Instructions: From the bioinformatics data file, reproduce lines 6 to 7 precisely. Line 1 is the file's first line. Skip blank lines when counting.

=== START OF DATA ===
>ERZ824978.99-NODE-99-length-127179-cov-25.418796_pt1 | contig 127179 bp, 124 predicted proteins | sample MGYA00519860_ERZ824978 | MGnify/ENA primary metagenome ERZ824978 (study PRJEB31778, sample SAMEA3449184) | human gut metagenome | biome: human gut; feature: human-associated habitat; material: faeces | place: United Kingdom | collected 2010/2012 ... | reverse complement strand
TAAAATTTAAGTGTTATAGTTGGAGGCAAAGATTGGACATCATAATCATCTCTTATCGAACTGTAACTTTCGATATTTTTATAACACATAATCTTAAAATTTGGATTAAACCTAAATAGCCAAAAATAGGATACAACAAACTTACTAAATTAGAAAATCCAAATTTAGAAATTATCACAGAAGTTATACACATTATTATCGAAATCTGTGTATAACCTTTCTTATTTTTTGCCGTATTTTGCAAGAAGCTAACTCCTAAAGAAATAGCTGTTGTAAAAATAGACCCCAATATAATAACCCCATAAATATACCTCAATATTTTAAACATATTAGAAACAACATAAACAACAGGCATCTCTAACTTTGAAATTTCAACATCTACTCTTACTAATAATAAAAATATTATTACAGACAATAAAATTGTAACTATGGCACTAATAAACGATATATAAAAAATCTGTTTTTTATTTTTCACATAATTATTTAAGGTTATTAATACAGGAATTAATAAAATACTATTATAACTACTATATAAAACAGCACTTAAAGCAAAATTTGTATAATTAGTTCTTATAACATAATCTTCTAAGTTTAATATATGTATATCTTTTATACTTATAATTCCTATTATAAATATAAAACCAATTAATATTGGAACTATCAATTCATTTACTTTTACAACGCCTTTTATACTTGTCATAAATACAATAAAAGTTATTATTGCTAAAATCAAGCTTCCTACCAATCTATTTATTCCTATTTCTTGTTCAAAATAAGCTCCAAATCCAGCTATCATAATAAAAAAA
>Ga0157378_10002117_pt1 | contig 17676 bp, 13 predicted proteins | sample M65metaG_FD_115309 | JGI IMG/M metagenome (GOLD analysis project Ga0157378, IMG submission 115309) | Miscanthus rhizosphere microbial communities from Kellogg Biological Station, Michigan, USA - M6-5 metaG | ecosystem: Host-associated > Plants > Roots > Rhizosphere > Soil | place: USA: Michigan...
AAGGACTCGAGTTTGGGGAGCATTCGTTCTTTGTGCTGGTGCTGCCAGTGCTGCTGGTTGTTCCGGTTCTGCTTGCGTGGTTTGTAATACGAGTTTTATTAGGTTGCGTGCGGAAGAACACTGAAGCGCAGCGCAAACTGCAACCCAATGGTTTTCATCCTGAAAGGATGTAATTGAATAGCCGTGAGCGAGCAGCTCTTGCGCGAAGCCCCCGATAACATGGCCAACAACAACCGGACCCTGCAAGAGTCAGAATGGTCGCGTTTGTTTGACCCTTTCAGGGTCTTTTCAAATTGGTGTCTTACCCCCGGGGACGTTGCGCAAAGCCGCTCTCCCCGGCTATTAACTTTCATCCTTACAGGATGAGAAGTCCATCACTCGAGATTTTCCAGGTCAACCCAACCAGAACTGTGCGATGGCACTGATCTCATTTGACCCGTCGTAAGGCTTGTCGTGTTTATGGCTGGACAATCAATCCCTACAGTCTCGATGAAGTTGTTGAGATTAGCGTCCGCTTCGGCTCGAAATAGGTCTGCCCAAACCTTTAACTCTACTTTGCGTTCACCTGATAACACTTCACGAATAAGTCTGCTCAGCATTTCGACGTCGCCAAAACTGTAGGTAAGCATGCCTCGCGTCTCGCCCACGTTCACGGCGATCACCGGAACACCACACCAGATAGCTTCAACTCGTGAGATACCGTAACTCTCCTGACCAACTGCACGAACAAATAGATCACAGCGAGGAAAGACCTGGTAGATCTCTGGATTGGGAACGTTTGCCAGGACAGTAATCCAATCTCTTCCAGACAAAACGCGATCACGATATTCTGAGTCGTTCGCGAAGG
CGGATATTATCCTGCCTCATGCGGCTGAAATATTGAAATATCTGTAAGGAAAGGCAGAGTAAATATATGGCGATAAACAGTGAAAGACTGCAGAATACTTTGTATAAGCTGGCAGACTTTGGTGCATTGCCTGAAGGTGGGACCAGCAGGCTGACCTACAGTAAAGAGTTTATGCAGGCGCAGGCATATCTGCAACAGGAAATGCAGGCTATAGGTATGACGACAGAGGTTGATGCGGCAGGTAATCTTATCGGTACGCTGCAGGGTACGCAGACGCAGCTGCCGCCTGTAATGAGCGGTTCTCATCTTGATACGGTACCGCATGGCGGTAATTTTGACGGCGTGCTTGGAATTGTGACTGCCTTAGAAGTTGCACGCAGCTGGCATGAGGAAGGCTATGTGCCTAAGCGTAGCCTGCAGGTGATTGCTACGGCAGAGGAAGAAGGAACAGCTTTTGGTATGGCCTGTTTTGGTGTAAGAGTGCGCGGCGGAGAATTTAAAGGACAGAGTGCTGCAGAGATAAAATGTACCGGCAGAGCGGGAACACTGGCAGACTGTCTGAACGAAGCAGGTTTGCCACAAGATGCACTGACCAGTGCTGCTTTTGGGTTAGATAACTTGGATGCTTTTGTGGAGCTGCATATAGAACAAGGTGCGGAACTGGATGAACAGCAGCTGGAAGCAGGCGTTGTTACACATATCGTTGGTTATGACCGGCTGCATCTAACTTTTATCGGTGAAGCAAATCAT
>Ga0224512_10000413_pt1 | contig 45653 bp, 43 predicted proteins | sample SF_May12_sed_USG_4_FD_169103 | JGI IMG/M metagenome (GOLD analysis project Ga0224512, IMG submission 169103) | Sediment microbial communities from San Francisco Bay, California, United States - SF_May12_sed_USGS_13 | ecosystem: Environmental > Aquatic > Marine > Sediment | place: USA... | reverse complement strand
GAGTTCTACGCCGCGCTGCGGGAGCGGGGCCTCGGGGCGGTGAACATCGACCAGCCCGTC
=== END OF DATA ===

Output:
>Ga0224512_10000413_pt1 | contig 45653 bp, 43 predicted proteins | sample SF_May12_sed_USG_4_FD_169103 | JGI IMG/M metagenome (GOLD analysis project Ga0224512, IMG submission 169103) | Sediment microbial communities from San Francisco Bay, California, United States - SF_May12_sed_USGS_13 | ecosystem: Environmental > Aquatic > Marine > Sediment | place: USA... | reverse complement strand
GAGTTCTACGCCGCGCTGCGGGAGCGGGGCCTCGGGGCGGTGAACATCGACCAGCCCGTC